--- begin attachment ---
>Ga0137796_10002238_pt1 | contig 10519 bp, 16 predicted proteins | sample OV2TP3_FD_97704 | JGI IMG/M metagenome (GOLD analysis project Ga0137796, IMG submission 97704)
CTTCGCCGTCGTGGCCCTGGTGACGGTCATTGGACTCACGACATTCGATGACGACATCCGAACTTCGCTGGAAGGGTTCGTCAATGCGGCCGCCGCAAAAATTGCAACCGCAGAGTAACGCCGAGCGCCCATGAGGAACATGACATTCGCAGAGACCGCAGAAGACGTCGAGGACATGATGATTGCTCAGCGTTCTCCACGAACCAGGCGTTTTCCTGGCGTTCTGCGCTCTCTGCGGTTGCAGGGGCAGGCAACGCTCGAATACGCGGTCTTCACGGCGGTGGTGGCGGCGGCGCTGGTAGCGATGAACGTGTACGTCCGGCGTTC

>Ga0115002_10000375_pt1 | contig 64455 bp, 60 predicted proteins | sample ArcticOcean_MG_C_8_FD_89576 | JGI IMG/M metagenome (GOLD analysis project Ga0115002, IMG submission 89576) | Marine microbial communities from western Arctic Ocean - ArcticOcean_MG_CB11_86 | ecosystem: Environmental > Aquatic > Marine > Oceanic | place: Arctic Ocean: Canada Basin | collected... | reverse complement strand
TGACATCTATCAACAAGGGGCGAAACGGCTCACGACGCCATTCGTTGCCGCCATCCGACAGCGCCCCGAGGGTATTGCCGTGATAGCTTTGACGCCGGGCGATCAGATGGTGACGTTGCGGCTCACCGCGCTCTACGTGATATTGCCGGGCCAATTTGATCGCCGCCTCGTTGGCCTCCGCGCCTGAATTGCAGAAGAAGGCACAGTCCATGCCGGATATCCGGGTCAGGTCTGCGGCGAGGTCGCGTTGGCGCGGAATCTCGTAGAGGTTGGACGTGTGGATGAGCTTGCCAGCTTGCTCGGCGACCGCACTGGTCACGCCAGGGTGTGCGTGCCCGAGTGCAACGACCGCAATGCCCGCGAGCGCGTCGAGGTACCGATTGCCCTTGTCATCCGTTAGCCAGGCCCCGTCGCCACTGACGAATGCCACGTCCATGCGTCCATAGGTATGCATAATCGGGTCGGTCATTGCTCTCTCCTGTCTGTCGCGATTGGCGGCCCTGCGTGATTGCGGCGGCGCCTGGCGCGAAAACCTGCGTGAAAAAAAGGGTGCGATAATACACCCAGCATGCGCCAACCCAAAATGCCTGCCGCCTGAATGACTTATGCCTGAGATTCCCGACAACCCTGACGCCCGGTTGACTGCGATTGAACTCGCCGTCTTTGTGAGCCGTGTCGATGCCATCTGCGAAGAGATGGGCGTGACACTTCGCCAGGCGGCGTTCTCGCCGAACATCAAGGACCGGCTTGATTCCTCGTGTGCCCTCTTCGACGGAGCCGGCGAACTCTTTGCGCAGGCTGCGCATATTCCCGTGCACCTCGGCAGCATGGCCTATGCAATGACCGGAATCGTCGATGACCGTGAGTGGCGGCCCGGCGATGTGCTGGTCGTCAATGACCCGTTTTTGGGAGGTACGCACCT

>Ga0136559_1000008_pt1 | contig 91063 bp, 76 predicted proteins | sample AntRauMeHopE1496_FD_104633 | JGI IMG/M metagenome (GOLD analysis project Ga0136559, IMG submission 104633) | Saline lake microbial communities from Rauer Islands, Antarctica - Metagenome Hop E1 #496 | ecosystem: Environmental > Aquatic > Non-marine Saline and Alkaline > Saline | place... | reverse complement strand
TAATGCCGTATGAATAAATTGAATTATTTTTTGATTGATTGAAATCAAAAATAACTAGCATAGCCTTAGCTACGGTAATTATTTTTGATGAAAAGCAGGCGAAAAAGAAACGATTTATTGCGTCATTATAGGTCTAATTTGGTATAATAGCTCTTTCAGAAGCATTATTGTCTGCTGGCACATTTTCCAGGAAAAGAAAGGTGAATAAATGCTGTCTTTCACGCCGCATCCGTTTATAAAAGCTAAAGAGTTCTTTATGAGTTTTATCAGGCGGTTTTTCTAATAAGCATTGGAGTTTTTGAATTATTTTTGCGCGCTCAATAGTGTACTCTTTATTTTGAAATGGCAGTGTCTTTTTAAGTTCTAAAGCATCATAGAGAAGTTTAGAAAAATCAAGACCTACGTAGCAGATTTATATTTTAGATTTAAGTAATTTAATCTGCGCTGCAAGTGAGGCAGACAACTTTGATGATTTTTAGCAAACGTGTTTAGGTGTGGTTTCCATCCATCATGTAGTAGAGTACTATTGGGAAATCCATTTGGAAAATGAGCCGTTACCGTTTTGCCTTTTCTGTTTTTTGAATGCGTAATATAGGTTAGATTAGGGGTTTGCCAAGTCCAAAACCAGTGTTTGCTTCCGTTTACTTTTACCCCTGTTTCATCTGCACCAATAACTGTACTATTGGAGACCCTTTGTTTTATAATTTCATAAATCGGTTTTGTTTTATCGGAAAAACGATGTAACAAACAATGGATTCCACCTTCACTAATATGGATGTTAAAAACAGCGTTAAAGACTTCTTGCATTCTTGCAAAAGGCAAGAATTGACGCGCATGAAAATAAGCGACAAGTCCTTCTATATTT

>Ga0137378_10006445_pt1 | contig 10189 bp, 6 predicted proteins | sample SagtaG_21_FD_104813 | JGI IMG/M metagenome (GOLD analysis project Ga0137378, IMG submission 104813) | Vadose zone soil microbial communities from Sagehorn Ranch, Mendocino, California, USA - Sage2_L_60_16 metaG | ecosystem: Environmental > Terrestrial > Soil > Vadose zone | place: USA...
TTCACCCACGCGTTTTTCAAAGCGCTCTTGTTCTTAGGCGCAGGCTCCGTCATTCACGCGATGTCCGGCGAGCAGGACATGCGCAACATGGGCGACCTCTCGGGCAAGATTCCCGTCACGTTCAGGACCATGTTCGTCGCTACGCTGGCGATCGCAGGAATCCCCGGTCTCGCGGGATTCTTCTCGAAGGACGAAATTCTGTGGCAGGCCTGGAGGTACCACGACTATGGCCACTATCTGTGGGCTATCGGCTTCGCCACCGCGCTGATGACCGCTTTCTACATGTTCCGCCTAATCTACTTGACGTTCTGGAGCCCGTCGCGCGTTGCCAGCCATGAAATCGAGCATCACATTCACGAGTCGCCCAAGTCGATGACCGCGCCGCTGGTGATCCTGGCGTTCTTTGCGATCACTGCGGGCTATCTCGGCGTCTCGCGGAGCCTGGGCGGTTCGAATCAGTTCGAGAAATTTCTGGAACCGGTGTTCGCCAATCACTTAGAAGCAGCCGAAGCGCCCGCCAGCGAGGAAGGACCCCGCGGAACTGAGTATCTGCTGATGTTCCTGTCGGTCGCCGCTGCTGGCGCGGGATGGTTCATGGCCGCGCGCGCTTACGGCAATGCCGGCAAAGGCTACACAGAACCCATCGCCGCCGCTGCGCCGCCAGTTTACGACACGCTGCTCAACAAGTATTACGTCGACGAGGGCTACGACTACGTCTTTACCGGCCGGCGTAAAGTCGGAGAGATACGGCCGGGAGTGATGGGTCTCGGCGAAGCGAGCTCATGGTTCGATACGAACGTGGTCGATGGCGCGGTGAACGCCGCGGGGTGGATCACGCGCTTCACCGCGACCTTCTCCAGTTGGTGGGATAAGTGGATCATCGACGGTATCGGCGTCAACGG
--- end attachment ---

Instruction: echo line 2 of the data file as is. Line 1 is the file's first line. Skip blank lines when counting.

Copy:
CTTCGCCGTCGTGGCCCTGGTGACGGTCATTGGACTCACGACATTCGATGACGACATCCGAACTTCGCTGGAAGGGTTCGTCAATGCGGCCGCCGCAAAAATTGCAACCGCAGAGTAACGCCGAGCGCCCATGAGGAACATGACATTCGCAGAGACCGCAGAAGACGTCGAGGACATGATGATTGCTCAGCGTTCTCCACGAACCAGGCGTTTTCCTGGCGTTCTGCGCTCTCTGCGGTTGCAGGGGCAGGCAACGCTCGAATACGCGGTCTTCACGGCGGTGGTGGCGGCGGCGCTGGTAGCGATGAACGTGTACGTCCGGCGTTC